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Help me jazz up my English paper with science vocab!

  1. May 23, 2005 #1
    Here is the sentence in question which needs a jazz infusion:

    "In Slaughterhouse-Five, Vonnegut is so jaded by death that he is unable to draw any meaningful distinction between any different kinds of death, whether they are the deaths of the innocent millions killed in Nazi concentration camps, the innocent millions killed in Allied bombings of civilian cities, or an innocent bottle of champagne killed by the slow diffusion of it’s carbon dioxide out of solution and into the atmosphere."

    I want to change the last bit so it doesn't sound like the carbon dioxide diffused out of the champagne and into the atmosphere on it's own free will, but rather that the atmosphere maliciously sucked the carbon dioxide out of it's natural habitation in the champagne. Is there any sciencey word for the quality of a low pressure systems to induce diffusion where it would otherwise not occur?
  2. jcsd
  3. May 23, 2005 #2
    "...or an innocent bottle of champagne killed by careless prolonged exposure to a carbon dioxide-sucking ambient atmosphere."

    "...or an innocent bottle of champagne killed by deliberate, prolonged exposure to the open air."

    "...or an innocent bottle of champagne killed by the slow vampirism of exposure to a CO2 hungry lower pressure system."
  4. May 23, 2005 #3


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    Synonym to diffusion:


    def. A flowing outward.
    Usage 1: the red-blood-cell sodium ion efflux
    Usage 2: the uptake and efflux of sodium ions

    Source: http://dictionary.reference.com/search?q=efflux
  5. May 23, 2005 #4
    How is the word cant used when it means empty, solemn speech, implying what is not felt; insincere talk; hypocrisy. Is it right if I use it as the media had nothing in mind except releasing a barrage of cants to the public. "Cants" doesn't sound right to me..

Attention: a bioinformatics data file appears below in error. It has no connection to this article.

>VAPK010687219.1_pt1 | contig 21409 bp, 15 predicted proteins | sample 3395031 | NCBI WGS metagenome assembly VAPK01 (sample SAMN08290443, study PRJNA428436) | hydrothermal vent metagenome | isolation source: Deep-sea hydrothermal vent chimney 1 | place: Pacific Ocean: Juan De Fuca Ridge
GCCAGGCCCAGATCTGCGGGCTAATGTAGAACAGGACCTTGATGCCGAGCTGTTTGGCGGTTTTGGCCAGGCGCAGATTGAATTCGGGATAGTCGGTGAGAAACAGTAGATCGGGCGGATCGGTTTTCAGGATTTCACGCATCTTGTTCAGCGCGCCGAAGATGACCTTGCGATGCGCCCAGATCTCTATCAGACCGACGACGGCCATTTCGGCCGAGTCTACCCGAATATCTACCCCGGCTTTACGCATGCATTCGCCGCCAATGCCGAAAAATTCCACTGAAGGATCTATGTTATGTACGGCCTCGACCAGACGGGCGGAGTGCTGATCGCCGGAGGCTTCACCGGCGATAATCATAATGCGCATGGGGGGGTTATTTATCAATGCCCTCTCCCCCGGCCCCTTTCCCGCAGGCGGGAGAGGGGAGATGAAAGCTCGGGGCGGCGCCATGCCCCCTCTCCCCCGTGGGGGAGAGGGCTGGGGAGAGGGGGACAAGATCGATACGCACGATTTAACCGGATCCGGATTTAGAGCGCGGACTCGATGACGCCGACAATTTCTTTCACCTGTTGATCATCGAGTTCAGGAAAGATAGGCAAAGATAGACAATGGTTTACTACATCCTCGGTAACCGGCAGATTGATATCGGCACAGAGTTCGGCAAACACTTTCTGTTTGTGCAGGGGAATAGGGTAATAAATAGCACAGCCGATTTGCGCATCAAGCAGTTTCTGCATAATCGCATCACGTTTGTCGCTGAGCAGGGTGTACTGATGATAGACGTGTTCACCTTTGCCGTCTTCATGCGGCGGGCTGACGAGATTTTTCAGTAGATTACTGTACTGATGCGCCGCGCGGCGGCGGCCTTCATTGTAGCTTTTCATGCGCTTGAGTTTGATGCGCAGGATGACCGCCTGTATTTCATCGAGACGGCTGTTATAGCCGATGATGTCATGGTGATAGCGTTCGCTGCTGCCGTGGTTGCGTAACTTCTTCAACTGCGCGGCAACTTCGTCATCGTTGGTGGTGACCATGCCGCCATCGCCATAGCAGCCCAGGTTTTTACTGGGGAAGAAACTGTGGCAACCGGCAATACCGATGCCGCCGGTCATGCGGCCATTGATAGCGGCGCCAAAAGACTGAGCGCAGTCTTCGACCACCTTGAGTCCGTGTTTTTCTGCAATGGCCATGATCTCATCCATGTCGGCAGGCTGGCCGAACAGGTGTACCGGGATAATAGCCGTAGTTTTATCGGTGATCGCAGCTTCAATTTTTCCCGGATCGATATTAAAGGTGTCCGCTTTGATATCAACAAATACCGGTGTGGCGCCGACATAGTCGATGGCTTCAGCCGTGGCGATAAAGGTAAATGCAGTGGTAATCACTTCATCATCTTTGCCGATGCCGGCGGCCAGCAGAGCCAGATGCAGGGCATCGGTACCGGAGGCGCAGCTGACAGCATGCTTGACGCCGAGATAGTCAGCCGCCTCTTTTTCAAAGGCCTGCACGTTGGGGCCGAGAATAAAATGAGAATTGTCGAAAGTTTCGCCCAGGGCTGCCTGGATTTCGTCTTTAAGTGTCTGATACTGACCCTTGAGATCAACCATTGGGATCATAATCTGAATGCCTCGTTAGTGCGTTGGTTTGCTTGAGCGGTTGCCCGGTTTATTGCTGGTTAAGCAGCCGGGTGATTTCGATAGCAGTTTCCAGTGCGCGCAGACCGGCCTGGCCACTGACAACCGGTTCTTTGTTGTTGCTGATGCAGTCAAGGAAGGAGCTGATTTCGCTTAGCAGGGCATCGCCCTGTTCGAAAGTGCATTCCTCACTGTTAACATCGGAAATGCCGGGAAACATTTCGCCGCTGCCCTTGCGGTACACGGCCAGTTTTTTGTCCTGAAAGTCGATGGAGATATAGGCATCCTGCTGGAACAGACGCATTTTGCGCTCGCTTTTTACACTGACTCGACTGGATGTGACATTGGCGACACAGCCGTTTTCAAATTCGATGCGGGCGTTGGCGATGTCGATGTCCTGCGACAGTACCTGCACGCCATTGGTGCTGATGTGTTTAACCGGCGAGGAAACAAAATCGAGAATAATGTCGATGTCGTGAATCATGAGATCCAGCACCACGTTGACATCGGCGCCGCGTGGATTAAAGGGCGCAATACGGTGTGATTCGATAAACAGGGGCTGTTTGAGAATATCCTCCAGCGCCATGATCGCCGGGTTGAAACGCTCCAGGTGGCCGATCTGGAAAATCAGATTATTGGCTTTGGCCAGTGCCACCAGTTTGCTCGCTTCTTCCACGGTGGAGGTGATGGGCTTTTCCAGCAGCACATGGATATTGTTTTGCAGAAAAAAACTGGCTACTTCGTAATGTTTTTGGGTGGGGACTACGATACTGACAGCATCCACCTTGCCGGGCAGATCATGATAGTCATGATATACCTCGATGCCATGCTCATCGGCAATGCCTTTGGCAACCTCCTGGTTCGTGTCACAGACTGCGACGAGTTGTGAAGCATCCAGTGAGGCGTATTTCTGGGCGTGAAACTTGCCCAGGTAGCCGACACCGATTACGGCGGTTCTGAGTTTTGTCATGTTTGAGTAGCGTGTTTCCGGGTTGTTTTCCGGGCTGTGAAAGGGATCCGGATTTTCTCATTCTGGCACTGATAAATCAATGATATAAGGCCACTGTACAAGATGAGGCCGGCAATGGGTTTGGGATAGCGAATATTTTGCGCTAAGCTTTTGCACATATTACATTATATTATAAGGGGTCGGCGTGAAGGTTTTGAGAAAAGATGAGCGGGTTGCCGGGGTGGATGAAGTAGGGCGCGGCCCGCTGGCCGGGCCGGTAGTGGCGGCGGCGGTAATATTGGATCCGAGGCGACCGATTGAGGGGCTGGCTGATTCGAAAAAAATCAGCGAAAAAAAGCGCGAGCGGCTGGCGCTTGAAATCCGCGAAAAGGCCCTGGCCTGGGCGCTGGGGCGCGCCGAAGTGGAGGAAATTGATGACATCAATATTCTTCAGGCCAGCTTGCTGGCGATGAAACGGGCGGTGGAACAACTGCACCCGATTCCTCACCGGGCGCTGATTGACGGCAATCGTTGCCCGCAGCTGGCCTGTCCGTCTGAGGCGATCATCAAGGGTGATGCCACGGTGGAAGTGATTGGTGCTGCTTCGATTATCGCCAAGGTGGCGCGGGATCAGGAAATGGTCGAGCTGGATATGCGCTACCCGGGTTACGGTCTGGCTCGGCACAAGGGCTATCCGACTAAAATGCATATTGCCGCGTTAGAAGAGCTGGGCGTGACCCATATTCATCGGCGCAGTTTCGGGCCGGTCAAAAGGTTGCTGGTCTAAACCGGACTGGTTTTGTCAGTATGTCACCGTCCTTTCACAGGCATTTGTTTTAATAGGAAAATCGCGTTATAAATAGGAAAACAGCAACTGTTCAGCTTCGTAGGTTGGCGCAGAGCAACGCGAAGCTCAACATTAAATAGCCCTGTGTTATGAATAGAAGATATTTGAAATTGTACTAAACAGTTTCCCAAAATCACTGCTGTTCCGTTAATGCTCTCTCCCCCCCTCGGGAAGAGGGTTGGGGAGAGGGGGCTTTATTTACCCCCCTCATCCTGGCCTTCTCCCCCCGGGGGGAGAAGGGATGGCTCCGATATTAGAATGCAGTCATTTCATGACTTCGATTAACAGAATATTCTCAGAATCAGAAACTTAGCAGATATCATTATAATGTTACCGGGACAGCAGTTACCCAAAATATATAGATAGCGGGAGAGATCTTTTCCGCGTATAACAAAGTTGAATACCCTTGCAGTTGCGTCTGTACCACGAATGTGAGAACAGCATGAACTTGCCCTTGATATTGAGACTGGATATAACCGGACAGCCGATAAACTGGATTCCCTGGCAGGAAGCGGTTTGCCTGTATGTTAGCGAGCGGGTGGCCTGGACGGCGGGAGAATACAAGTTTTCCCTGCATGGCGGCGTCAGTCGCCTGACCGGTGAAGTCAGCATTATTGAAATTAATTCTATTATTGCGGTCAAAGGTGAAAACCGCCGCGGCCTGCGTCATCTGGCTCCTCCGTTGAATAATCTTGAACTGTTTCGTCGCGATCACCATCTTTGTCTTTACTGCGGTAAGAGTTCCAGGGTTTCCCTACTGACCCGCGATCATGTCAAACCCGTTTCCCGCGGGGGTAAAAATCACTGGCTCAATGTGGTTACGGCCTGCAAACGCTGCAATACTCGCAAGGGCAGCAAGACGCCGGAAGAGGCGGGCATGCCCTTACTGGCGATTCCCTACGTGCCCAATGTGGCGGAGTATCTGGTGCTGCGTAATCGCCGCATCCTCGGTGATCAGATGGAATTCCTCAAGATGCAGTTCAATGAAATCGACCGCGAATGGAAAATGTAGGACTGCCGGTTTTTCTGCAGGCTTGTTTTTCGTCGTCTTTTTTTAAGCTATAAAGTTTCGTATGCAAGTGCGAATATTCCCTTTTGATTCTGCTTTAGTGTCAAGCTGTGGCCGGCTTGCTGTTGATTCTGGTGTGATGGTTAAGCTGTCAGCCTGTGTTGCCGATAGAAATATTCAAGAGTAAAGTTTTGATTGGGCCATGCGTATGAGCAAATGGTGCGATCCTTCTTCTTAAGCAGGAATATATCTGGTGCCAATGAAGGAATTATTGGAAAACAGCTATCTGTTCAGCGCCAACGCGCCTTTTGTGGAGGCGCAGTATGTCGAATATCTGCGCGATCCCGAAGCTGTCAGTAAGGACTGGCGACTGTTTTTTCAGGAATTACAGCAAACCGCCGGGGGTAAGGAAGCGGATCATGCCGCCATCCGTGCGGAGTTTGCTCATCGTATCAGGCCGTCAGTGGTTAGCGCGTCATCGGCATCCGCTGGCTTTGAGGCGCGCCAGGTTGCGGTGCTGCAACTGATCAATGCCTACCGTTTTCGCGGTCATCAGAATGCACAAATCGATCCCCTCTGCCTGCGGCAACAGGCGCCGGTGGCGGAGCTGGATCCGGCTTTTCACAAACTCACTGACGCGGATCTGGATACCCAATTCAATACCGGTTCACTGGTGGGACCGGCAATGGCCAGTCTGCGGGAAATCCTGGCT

6. May 23, 2005 #5
    I wouldn't use it at all. It's a very obscure word.
  7. May 23, 2005 #6
    I think I've settled on "or an innocent bottle of champagne killed by the slow assimilation of it’s carbon dioxide out of solution and into the atmosphere."
  8. May 23, 2005 #7
    Isn't it "its" and not "it's"?
  9. May 23, 2005 #8
    Whatever pops your cork.
  10. May 23, 2005 #9
    I don't know, no one can ever convince me one way or another.

    If you were to rephrase "The dog of Mr. Shapiro," you would say "Mr. Shapiro's dog," not "Mr. Shapiros dog," so it makes sense to me that you would just as well say "The carbon dioxide of it," and "It's carbon dioxide."
  11. May 23, 2005 #10
    Conventional usage: its = possessive of "it"
    it's = "it is"
  12. May 23, 2005 #11


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    If you don't mind my saying so, I liked your original version better than any of the alternatives. It's succinct and more easily comprehended by someone with no scientific background.
  13. May 23, 2005 #12
    It's definitely it's. "Its" is the plural of "it". "It's" is the possessive.
  14. May 23, 2005 #13
    "Its" is the possessive. Stop this debate.

    **Anyway, I agree with Danger. Although I don't like the sentence -- or perhaps paragraph -- in the first place, how it was first is probably the best. I think you just made the sentence more overblown and pompous =P.
    Last edited: May 23, 2005
  15. May 23, 2005 #14
    What's "its'"
  16. May 23, 2005 #15


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    Ack, no, the possessive of "it" is "its." The contraction for "it is" is "it's." And unless you're talking about clones of Cousin It, then the plural of "it" is "they."
  17. May 23, 2005 #16
  18. May 23, 2005 #17
    Don't make me question my grasp of the written english language! It's DEFINITELY "it's". Definitely definitely definitely. Like "the bone was the dog's," not "the bone was the dogs." "Its" is the plural of "it."

    Edit: "Pronouns have their own possessive forms (my, your, his, her, its, our, their)" Hmmm, I guess I was wrong :rolleyes: *hangs head in shame* Sorry!
    Last edited: May 23, 2005
  19. May 23, 2005 #18
    Yes, "it's" does seem very logical. But, remember, English isn't very logical.

    Read the others' posts for explanations.
  20. May 23, 2005 #19
    I agree. You just want to make your point about Vonnegut, and get out of that sentence. No need to draw attention to the sentence itself.
  21. May 23, 2005 #20


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    Sorry, but it's its. And I blame you Brits for this idiosyncrasy of possessives! :rofl: :tongue2:
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